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Re: Plausibility Arguments
Posted:
Mar 12, 1997 8:43 AM


Lou, This is, in my opinion, a strong analysis of the role of proof in the mathematics curriculum, especially the final sentence. I hope you are writing up some version of this for the MT Focus Issue on Proof. A personal experience on the misguided zeal of "EIT"'s. One of my biggest surprises as a curriculum developer for high school geometry came when my advisory board discussed a number of issues related to proof. I wanted to take a softer, more commonsense (I thought) approach to proof  for example, avoiding tiresome issues like congruence of segments vs. equality of their lengths. My reasons were purely pedagogical: These things trip up students who are perfectly capable of deductive reasoning but don't see the importance of all the picky detail. I was more concerned with their being able to see the broad picture of proof, and why proof is important. (Note that the Van Hiele levels are also applicable to this argument.) My strongest allies on the advisory board ended up being the research mathematicians. My sharpest critics were classroom teachers. I found this fascinating. The "real experts" cared about whether a plausible argument was made. The teachers were more concerned about the particular details of a proof. The danger that I see is that many teachers read the Standards as saying rigorous proof is not important and that it should not be the sole focus of geometry, missing what I think is the real message  proof should always be done at an appropriate level of rigor, and it should be a part of all areas (including geometry). And should always be aimed at deepening students' levels of thinking about mathematics, "teasing [them] deeper into more arcane issues". Gary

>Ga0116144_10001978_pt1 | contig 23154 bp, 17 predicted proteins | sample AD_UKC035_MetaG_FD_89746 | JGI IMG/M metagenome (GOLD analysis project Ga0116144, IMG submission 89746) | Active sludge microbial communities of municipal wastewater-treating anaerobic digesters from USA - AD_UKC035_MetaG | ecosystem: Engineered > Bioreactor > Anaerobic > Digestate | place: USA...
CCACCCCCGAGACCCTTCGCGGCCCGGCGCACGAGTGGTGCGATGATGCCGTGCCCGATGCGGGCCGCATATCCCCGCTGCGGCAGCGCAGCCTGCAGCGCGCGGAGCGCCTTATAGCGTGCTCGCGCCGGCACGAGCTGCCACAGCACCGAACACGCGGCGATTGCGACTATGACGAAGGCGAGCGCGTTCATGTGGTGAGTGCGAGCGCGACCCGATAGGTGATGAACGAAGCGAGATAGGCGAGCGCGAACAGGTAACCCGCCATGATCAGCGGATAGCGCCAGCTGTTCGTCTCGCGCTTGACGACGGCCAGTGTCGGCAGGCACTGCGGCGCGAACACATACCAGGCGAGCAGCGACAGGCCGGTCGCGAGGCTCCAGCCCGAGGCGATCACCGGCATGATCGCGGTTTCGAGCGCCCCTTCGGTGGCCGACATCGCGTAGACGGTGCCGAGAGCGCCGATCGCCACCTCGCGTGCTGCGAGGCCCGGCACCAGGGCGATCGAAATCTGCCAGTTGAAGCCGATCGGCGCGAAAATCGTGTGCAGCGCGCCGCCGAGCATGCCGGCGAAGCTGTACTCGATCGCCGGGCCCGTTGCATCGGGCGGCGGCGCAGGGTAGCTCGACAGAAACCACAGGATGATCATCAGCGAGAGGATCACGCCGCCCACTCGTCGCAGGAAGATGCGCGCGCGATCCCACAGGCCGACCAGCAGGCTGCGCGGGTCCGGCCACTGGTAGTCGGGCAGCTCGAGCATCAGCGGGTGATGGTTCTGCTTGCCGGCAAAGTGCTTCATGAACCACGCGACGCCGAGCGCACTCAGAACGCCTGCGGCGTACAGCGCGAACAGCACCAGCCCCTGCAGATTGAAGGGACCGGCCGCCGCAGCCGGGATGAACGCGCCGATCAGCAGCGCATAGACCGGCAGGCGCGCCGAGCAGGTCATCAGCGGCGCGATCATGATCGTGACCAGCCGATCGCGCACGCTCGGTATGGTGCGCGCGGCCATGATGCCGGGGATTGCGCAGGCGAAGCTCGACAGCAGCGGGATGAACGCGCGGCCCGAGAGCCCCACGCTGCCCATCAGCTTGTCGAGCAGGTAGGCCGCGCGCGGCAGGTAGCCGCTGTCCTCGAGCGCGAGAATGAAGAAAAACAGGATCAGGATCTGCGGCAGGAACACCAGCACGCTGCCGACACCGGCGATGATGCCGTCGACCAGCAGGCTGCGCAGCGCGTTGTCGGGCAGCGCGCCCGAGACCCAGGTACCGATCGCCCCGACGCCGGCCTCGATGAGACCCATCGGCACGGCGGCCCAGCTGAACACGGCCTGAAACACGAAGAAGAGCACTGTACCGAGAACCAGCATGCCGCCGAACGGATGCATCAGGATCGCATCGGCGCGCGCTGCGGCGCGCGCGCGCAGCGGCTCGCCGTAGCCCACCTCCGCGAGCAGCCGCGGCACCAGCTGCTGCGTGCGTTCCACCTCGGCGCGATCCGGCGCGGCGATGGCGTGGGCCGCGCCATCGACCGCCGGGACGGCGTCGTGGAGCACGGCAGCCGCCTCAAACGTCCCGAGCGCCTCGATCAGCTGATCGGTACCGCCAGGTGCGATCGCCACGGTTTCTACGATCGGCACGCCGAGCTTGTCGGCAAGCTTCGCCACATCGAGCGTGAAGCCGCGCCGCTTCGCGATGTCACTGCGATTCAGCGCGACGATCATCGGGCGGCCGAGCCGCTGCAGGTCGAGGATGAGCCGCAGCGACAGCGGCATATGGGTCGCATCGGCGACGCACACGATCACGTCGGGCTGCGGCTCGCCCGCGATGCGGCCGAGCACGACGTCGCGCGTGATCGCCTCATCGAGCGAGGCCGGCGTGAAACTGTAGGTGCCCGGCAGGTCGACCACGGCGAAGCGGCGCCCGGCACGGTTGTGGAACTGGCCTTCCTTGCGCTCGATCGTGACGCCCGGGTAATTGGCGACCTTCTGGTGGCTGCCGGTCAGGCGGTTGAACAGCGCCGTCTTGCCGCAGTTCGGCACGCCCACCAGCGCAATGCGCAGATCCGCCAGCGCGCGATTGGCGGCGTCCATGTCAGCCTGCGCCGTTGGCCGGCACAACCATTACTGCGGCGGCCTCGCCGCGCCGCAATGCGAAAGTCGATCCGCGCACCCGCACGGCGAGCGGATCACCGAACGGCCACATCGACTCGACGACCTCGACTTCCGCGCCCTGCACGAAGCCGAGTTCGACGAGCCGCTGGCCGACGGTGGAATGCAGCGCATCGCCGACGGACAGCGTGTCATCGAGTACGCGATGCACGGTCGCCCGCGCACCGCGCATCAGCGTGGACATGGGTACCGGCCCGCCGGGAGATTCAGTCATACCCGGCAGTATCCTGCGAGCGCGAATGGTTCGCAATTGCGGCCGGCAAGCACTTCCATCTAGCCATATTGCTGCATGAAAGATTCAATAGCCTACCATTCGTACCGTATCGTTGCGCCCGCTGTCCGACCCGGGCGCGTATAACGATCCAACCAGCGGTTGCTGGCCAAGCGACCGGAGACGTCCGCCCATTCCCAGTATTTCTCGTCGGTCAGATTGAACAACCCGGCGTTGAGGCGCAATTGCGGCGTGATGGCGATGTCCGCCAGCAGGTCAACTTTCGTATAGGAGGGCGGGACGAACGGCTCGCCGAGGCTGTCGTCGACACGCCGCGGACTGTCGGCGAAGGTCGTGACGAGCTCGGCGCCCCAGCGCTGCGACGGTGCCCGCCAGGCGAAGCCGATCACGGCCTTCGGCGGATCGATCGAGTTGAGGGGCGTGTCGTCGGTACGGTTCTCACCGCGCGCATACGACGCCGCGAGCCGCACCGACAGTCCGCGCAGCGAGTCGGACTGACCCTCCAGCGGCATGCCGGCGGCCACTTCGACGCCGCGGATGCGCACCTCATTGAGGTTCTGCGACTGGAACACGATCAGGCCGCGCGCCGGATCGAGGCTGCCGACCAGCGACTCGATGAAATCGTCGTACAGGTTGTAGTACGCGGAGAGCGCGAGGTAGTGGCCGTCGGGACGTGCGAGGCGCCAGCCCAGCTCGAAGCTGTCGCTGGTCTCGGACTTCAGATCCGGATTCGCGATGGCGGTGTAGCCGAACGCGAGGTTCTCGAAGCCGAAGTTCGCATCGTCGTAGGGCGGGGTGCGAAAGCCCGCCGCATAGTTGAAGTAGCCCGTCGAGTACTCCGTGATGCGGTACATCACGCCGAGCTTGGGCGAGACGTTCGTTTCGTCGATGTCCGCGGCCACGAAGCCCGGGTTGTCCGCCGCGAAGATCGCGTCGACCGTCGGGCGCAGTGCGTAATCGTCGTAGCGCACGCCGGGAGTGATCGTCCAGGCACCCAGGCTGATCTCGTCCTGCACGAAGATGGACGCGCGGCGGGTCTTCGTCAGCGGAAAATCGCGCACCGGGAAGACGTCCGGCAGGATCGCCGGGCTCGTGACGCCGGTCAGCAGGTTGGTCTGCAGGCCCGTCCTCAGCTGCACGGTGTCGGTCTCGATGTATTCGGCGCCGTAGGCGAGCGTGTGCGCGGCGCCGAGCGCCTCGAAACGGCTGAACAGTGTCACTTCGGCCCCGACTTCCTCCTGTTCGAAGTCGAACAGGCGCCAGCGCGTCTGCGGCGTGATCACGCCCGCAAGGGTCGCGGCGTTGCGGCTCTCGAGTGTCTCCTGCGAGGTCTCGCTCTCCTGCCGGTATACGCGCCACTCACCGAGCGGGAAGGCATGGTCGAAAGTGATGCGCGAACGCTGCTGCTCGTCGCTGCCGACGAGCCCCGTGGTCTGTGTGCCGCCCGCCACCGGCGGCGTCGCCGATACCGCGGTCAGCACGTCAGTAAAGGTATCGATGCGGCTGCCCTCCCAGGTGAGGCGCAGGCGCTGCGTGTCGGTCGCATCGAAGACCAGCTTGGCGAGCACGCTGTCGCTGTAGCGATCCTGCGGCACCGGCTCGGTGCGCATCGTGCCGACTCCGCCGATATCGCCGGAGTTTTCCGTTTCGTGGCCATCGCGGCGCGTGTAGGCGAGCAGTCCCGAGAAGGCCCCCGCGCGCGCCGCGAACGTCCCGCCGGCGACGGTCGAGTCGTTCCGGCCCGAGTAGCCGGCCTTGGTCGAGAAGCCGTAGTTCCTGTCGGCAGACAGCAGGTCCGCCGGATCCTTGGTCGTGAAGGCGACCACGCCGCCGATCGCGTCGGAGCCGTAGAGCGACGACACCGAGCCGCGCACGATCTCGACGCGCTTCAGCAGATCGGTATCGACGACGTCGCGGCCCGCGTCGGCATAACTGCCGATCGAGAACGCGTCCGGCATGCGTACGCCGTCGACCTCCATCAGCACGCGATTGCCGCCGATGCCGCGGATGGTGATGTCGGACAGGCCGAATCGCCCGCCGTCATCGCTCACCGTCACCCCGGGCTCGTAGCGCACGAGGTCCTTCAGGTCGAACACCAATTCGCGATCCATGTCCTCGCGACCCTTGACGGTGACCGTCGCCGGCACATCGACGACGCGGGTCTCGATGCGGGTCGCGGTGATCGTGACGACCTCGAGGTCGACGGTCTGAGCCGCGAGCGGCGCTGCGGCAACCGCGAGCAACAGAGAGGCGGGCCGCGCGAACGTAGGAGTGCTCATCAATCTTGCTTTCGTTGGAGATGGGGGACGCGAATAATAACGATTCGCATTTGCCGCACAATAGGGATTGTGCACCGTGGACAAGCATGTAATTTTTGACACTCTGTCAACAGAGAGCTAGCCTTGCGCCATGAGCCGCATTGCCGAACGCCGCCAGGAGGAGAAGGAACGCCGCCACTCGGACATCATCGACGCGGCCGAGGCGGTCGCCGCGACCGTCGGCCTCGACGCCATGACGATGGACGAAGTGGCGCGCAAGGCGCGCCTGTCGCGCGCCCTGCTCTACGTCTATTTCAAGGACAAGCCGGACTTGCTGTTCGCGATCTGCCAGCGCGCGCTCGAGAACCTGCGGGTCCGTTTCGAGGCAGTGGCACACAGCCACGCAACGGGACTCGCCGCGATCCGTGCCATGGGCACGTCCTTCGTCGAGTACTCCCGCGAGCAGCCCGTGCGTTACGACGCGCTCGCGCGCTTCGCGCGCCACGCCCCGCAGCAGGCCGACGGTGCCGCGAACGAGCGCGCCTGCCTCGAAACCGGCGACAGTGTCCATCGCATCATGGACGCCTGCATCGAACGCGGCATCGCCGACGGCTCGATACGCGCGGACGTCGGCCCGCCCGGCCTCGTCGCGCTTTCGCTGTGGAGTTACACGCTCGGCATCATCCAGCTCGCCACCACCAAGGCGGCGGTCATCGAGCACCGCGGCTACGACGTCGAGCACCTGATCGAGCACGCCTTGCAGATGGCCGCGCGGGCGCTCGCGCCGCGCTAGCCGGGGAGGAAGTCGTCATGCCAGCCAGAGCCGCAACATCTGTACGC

At 1:29 0500 3/12/97, Lou Talman wrote: ... >The crux of the matter is this: A good teacher can be precise without being >pedantic. Issues that an expertintraining (EIT) will think important will >seem pedantic to both the novice and the real expert. Precision demands those >issues be dealt with; the EIT is learning this and must find them and deal >with them publiclynot only to convince herself that she can but to convince >her teachers as well. The expert knows about the issues and deals with them >privately. (Dealing with issues privately: One of my favorite teachers >taught me that it is impolite to compute in public.) The novice doesn't yet >know about the issueslet alone understand them or know how to deal with >them. > >In point of fact, almost all "proofs" are really plausibility arguments. Good >teaching is the art of casting our plausibility arguments at a level that >convinces the EIT but keeps him stretching for that conviction, teasing him >deeper into more arcane issues, forcing him gently but inexorably toward the >expert level. > >Lou Talman